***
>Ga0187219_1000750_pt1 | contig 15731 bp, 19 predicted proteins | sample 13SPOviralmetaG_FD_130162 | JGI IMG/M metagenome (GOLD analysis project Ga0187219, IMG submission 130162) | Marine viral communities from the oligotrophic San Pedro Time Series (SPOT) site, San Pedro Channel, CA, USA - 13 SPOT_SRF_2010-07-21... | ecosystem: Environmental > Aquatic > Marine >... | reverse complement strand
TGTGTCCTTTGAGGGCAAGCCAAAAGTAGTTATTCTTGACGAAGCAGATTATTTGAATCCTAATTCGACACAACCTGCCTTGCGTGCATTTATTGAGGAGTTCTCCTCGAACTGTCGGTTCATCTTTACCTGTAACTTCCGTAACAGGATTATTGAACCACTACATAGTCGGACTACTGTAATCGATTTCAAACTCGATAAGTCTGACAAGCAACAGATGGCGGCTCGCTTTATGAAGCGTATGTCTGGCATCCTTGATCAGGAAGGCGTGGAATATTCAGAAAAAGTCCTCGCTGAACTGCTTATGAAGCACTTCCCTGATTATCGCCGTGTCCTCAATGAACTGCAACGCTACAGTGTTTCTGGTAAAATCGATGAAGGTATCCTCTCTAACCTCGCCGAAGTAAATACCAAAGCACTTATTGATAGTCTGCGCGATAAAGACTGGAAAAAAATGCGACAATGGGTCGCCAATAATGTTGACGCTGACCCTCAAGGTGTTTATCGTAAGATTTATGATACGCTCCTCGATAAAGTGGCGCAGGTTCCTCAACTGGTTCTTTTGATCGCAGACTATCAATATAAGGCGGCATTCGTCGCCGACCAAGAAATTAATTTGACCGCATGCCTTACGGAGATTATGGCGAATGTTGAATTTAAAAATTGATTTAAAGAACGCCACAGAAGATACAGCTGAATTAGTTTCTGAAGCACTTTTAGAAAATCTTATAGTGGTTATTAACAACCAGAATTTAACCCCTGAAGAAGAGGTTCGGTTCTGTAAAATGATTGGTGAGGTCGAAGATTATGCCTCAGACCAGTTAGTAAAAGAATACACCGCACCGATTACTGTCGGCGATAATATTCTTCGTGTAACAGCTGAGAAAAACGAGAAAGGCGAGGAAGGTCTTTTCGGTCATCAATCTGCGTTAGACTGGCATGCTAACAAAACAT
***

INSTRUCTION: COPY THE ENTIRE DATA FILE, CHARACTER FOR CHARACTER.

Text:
>Ga0187219_1000750_pt1 | contig 15731 bp, 19 predicted proteins | sample 13SPOviralmetaG_FD_130162 | JGI IMG/M metagenome (GOLD analysis project Ga0187219, IMG submission 130162) | Marine viral communities from the oligotrophic San Pedro Time Series (SPOT) site, San Pedro Channel, CA, USA - 13 SPOT_SRF_2010-07-21... | ecosystem: Environmental > Aquatic > Marine >... | reverse complement strand
TGTGTCCTTTGAGGGCAAGCCAAAAGTAGTTATTCTTGACGAAGCAGATTATTTGAATCCTAATTCGACACAACCTGCCTTGCGTGCATTTATTGAGGAGTTCTCCTCGAACTGTCGGTTCATCTTTACCTGTAACTTCCGTAACAGGATTATTGAACCACTACATAGTCGGACTACTGTAATCGATTTCAAACTCGATAAGTCTGACAAGCAACAGATGGCGGCTCGCTTTATGAAGCGTATGTCTGGCATCCTTGATCAGGAAGGCGTGGAATATTCAGAAAAAGTCCTCGCTGAACTGCTTATGAAGCACTTCCCTGATTATCGCCGTGTCCTCAATGAACTGCAACGCTACAGTGTTTCTGGTAAAATCGATGAAGGTATCCTCTCTAACCTCGCCGAAGTAAATACCAAAGCACTTATTGATAGTCTGCGCGATAAAGACTGGAAAAAAATGCGACAATGGGTCGCCAATAATGTTGACGCTGACCCTCAAGGTGTTTATCGTAAGATTTATGATACGCTCCTCGATAAAGTGGCGCAGGTTCCTCAACTGGTTCTTTTGATCGCAGACTATCAATATAAGGCGGCATTCGTCGCCGACCAAGAAATTAATTTGACCGCATGCCTTACGGAGATTATGGCGAATGTTGAATTTAAAAATTGATTTAAAGAACGCCACAGAAGATACAGCTGAATTAGTTTCTGAAGCACTTTTAGAAAATCTTATAGTGGTTATTAACAACCAGAATTTAACCCCTGAAGAAGAGGTTCGGTTCTGTAAAATGATTGGTGAGGTCGAAGATTATGCCTCAGACCAGTTAGTAAAAGAATACACCGCACCGATTACTGTCGGCGATAATATTCTTCGTGTAACAGCTGAGAAAAACGAGAAAGGCGAGGAAGGTCTTTTCGGTCATCAATCTGCGTTAGACTGGCATGCTAACAAAACAT